Nonagenarian Marathi scribe calls KIYG a great opportunity
Pune, January 13: Khelo India Youth Games 2019 at the Shiv Chhatrapati Sports Complex had a special visitor in the form of 91-year-old Hemant Jogdeo, formerly of Marathi daily Kesari and now busy with a series of books about his beloved Olympic Games.
His love for sport is unmatchable and he wanted to see the KIYG, which he says is a great opportunity and platform for the youngsters.
In 1976, Jogdeo became the first vernacular journalist from Maharashtra to be accredited to the Olympics. Back then, the Indian Olympic Association would hand out the few opportunities available to a handful to select newspapers but Jogdeo’s persistence ensured that he would travel to Montreal, Canada, for the Games.
The Olympics have remained a lifelong passion for the nonagenarian. As a result, he has authored 10 Ten books, including an 800-page publication titled “Olympic Madhe Athletics” (Athletics at the Olympics). Even today, Jogdeo refuses to lay down his journalistic pen, so to say.
“What retirement?” he retorts with twinkling eyes. “I work between 10 and 12 hours a day even now, Each book takes about a year to put together and some of them are for children, in full colour and artwork.”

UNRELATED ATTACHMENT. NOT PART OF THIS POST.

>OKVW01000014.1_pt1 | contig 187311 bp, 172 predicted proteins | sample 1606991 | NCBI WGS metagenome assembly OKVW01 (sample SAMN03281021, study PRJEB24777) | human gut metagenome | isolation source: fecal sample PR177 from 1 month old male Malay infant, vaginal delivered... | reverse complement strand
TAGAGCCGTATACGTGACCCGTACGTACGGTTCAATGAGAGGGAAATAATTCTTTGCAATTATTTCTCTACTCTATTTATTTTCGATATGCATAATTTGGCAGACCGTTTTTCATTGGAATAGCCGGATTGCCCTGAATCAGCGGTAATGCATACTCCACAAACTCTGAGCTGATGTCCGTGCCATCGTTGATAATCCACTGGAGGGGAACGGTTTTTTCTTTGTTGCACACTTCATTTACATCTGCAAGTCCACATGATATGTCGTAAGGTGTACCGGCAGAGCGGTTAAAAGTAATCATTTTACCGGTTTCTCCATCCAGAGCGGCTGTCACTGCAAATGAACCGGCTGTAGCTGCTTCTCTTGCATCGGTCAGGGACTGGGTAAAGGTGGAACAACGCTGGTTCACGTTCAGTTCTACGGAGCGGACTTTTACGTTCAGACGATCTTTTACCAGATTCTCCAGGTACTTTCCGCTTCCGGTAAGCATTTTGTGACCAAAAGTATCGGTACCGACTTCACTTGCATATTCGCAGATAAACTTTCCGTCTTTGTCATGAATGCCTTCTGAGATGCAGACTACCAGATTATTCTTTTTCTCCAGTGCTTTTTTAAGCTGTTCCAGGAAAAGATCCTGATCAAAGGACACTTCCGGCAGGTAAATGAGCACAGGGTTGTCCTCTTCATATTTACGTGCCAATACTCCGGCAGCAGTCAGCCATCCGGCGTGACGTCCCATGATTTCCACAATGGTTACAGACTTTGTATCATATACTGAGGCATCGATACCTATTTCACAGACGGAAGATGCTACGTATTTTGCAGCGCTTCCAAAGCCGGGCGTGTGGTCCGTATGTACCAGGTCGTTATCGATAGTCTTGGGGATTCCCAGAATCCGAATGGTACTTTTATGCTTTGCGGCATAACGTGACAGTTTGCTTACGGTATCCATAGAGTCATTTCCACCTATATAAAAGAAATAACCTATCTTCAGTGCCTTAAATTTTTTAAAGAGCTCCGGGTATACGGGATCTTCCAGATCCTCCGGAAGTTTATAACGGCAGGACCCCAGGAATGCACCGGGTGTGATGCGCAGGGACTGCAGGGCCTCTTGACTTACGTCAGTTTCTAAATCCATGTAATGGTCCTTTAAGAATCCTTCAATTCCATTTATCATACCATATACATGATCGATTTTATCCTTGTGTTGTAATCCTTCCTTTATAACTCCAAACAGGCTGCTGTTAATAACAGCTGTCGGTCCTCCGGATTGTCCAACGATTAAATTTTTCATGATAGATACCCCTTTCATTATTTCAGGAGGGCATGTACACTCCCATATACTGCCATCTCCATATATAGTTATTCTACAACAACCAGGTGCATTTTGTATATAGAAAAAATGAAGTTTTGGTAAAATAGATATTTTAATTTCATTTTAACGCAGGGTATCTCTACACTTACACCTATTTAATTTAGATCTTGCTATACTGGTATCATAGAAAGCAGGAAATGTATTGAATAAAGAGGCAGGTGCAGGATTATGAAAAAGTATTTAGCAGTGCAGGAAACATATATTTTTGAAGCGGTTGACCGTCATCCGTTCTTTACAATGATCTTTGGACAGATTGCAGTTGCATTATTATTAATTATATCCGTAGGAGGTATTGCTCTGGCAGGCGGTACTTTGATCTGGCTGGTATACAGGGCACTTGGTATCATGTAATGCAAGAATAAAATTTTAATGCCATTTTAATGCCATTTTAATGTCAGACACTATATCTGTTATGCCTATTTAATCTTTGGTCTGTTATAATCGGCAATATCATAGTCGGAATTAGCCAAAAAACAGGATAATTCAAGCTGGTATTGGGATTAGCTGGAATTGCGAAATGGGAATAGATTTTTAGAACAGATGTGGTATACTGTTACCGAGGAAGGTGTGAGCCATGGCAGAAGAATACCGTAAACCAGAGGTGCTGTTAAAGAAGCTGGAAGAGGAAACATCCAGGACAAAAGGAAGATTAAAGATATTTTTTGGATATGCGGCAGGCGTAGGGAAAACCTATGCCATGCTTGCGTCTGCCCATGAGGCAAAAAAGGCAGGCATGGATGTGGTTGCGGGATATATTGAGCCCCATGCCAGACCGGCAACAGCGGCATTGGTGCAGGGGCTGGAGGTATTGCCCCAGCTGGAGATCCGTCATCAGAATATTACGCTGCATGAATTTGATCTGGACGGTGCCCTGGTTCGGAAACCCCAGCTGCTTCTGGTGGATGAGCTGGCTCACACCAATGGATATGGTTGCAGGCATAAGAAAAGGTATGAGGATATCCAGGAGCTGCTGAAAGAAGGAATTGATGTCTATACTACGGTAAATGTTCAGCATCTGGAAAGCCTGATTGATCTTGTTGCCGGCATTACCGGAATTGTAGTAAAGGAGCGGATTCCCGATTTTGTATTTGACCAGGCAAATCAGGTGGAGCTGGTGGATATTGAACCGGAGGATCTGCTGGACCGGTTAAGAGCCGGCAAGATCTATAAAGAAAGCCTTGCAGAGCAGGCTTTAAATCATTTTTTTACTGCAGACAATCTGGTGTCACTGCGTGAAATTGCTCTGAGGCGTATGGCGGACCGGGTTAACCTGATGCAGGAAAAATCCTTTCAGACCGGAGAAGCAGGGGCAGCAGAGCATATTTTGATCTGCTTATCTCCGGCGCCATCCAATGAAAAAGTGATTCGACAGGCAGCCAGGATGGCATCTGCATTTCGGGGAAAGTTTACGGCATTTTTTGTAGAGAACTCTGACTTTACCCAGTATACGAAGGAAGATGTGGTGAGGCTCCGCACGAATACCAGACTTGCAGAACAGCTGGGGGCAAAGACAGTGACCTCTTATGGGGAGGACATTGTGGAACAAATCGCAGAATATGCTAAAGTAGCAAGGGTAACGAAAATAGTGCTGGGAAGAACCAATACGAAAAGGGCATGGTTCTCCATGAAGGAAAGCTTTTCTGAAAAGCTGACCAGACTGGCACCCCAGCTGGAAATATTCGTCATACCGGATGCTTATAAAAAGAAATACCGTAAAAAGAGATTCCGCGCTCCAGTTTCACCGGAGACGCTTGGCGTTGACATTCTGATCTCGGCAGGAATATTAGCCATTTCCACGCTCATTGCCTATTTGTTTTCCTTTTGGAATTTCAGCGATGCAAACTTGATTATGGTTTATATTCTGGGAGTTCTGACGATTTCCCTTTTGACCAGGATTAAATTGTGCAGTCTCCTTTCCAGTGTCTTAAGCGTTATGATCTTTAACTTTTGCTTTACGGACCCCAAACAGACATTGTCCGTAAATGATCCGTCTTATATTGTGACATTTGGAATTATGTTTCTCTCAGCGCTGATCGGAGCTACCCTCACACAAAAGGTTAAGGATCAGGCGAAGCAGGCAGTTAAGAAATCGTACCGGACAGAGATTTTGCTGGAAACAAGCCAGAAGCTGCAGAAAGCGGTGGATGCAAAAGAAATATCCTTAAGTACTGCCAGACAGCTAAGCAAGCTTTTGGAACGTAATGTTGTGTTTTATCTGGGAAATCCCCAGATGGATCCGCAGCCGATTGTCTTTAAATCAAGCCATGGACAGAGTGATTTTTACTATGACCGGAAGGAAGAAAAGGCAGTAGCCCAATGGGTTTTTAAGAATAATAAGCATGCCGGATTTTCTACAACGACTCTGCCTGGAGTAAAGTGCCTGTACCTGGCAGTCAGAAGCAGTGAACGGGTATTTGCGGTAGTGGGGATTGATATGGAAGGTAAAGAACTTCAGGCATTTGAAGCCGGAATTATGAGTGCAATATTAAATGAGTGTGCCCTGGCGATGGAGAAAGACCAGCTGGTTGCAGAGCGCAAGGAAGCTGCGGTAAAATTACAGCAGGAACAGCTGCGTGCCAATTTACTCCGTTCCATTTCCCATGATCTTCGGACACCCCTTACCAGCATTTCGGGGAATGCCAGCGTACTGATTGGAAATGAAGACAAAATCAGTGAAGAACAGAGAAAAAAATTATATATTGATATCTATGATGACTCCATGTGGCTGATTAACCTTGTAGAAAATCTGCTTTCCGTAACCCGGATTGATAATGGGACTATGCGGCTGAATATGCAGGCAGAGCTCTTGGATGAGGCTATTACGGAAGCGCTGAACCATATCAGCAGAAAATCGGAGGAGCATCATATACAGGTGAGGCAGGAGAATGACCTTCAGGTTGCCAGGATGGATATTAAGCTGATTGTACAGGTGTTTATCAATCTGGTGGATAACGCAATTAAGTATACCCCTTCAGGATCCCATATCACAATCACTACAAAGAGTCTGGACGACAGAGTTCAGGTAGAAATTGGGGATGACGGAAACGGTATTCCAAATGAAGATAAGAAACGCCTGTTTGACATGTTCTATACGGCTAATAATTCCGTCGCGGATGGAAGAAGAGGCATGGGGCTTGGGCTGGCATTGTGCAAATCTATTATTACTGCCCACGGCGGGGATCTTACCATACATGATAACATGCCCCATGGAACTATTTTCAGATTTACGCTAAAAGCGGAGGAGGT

He added, “I started in journalism in 1960 and for the next 15 years, divided my time between that and a day job. Once I retired from the state government job, I took up writing on sports full time.
“Not only was I the first Marathi language journalist at the Olympics, but I was also the first to write a book in my language on the Games. I plan to write one book on each sport at the Games.”
A visit to Olympia, site of the Ancient Olympics remains one of the highlights of Jogdeo’s life. “The Olympics were first held in 776 BC and to visit that place was a very special feeling. I came back and wrote about that as well, a 200-page volume,” Jogdeo recalls, digging into his razor-sharp memory.
The good Punekar that he is, Jogdeo is immensely proud of the Shiv Chhatrapati Sports Complex and the facilities it offers its athletes. “This is the first and best such complex in India,” he says. “Facilities here are, maybe not equal, but somewhat equal to what is available at the Olympic Games.”
Make of that what you will, but Hemant Jogdeo is certain he is right.